Idea of road progresses amid opposition |

Idea of road progresses amid opposition

SUMMIT COUNTY – The group of local businessmen and public officials investigating a possible Frisco-Wildernest road connection met for a second time Wednesday morning. The meeting was almost canceled, however, after a tense pre-meeting exchange with members of a newly formed opposition group.

Nearly a dozen local residents showed up unannounced at Wednesday’s private gathering to voice their opposition to the road proposal. After the tense exchange, the investigating committee’s leader, Frisco businessman Bob Starekow, invited the opposition group to choose two people to stay and participate in the discussion.

After a heated discussion, the opposition chose two representatives, Linda Polhemus and Jim Anthony, to stay and join 10 local leaders, including Starekow, local engineer Gray Pearson, Frisco Town Manager Alan Briley and Buffalo Mountain Metro District chief Gary Drescher in a discussion about the current status of the proposal.

In light of the recent attention the issue had received among residents and in local media, members of the investigating group were eager to reiterate that the proposal is “conceptual” and still in the early stages of development.

“We are so very preliminary,” Starekow said. “We are in the process of really just gathering information.”

“I think as far as information goes, each (meeting) gives us a little bit more.”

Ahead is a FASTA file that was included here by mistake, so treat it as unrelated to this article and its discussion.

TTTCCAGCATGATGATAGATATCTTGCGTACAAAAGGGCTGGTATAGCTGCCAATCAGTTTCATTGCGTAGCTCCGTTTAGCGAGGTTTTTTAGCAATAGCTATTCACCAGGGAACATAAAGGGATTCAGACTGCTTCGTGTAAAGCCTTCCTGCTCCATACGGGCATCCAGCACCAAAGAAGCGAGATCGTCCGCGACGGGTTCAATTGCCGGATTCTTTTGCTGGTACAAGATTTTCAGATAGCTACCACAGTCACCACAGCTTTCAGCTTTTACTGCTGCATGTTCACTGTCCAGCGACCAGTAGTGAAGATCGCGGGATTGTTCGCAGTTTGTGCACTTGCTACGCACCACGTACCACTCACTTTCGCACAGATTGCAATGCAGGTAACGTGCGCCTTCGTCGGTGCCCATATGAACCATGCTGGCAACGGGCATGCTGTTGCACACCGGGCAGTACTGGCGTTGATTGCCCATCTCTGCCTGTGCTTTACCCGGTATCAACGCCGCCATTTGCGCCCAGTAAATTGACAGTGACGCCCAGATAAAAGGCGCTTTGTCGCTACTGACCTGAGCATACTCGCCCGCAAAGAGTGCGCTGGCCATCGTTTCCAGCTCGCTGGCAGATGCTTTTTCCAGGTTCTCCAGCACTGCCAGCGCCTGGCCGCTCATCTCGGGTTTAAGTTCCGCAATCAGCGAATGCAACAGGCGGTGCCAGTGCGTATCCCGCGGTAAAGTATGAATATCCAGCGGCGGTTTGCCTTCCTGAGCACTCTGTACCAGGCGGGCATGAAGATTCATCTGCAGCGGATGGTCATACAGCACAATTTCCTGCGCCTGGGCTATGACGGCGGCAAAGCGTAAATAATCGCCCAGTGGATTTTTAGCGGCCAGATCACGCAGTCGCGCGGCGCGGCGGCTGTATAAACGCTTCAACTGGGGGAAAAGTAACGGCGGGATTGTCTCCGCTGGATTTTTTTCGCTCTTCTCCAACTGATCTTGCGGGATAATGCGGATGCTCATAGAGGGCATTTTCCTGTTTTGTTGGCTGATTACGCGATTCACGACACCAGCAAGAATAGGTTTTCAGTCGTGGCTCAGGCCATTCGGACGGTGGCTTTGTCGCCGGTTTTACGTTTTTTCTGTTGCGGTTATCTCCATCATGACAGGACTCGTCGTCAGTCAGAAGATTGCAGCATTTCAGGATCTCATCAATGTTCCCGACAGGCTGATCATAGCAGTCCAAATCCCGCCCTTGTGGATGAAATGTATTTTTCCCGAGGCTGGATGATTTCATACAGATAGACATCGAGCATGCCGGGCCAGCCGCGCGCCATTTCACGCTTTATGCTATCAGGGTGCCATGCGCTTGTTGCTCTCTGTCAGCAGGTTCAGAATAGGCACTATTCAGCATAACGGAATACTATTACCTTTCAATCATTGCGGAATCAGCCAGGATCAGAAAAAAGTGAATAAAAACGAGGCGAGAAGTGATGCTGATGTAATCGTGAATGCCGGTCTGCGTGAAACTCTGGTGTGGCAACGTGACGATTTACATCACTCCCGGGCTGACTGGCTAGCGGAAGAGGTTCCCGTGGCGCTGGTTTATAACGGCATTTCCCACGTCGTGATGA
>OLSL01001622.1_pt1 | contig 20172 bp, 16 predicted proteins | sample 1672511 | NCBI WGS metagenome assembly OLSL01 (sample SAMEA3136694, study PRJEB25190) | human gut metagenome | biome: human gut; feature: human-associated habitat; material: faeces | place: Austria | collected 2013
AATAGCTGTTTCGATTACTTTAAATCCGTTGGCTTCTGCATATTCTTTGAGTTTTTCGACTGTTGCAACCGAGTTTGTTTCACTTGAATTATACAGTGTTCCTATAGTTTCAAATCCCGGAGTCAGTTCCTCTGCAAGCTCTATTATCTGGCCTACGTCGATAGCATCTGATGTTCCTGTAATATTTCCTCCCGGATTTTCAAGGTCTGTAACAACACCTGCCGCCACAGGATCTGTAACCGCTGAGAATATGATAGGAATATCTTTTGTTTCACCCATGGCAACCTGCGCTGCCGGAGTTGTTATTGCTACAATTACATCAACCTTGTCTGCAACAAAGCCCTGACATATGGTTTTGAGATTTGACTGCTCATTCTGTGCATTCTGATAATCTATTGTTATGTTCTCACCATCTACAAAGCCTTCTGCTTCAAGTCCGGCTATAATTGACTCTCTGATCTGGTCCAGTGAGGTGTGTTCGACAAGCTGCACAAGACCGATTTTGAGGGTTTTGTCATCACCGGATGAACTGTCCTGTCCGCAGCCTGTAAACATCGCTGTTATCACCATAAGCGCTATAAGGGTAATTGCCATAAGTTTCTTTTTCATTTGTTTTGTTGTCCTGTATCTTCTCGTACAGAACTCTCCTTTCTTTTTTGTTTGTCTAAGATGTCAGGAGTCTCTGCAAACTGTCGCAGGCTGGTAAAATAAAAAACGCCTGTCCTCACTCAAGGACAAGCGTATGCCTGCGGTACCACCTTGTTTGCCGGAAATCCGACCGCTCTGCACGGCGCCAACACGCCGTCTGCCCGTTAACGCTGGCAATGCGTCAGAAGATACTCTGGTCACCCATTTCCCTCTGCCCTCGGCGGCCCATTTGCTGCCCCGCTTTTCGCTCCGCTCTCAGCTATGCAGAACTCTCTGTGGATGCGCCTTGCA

Early on, the committee had envisioned a road that would connect Buffalo Drive in Wildernest with the cul-de-sac at the end of Summit Blvd in Frisco. Although details on the exact route had not been firmly established, it was to pass east through forest service land, run parallel to Interstate 70 and skirt the well-known Giberson property.

But as potential difficulties with the route became apparent, a revised proposal emerged that, currently, shows the road accessing Wildernest at Buffalo Drive and connecting with Dillon Dam Road via a bridge over I-70.

Other options included using an existing service road to the Old Dillon water tank to access the dam road, building a supplementary gated emergency services road feeding into an additional Wildernest access point and a drilling a tunnel under I-70. The tunnel was dismissed as not economically viable.

“All of these roads that I’m conceptualizing here fit the terrain very well,” said Pearson, who has thus far taken charge of outlining the technical aspects of the proposal.

Still, he characterized each of his drawings as “cartoons” and still in the “doodling on a napkin stage.” He said that since the committee had yet to agree upon anything in particular, plans were far from set in stone.

The proposed routes are, nevertheless, serving as a foundation for the group’s discussions, and members have contacted officials from different agencies, from the Colorado Department of Transportation to the Forest Service, to notify them of the concepts and

ner input.

The routes proposed to date have also formed the basis of Pearson’s cost estimates. The current proposal stands in the ballpark of $4.3 million. The previous proposal had been estimated at around $3 million.

“The bridge is pricey,” he said.

While support for the project seemed relatively strong among some meeting participants, others remained on the fence.